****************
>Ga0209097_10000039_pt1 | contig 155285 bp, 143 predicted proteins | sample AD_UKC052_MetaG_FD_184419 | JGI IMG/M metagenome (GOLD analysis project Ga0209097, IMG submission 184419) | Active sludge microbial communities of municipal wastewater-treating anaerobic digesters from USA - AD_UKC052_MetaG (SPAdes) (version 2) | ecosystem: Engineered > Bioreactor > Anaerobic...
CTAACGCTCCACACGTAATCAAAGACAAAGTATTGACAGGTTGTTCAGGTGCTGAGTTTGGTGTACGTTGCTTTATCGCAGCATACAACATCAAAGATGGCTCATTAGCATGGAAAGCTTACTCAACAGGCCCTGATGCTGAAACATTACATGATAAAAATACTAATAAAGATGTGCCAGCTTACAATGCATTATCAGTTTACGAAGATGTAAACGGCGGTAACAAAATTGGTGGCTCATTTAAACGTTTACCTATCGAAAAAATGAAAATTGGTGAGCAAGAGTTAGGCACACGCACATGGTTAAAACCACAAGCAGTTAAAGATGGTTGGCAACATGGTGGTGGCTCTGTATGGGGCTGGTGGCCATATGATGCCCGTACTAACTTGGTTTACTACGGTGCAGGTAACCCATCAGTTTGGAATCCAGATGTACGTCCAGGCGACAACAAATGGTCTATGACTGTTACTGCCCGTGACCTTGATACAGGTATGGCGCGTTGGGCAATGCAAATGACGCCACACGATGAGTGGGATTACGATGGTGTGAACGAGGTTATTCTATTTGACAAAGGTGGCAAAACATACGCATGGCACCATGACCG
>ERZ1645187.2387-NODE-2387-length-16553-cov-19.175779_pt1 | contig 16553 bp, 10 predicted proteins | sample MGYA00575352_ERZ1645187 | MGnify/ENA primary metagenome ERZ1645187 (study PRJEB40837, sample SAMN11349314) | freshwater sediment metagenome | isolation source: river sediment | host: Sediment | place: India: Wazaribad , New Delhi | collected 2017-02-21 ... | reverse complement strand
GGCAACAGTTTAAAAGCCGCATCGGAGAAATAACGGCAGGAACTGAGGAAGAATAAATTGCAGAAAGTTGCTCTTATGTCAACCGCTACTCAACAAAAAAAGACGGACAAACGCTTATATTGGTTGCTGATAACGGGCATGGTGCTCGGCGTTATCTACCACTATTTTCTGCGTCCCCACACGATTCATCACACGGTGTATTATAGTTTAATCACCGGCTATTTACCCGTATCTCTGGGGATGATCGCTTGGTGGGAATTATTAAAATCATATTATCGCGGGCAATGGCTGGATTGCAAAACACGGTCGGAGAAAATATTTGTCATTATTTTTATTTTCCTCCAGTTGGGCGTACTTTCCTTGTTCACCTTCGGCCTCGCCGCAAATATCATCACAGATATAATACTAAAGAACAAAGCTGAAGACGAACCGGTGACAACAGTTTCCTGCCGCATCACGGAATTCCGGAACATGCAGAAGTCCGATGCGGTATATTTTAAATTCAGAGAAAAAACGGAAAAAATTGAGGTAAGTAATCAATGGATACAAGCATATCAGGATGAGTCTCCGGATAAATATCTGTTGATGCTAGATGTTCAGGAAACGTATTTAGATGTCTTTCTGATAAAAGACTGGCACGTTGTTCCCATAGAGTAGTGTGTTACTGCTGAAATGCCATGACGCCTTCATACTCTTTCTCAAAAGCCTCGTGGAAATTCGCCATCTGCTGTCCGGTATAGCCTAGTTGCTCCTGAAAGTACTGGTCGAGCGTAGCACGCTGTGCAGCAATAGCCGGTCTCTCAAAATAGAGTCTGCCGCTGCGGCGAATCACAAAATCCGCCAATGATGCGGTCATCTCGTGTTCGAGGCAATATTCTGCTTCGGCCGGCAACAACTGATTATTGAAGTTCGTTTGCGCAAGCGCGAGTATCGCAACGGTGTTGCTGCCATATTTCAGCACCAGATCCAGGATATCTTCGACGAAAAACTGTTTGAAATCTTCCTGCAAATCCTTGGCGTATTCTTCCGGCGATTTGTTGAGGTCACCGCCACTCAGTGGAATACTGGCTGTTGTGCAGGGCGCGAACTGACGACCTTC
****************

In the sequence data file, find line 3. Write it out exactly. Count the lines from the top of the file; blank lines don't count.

>ERZ1645187.2387-NODE-2387-length-16553-cov-19.175779_pt1 | contig 16553 bp, 10 predicted proteins | sample MGYA00575352_ERZ1645187 | MGnify/ENA primary metagenome ERZ1645187 (study PRJEB40837, sample SAMN11349314) | freshwater sediment metagenome | isolation source: river sediment | host: Sediment | place: India: Wazaribad , New Delhi | collected 2017-02-21 ... | reverse complement strand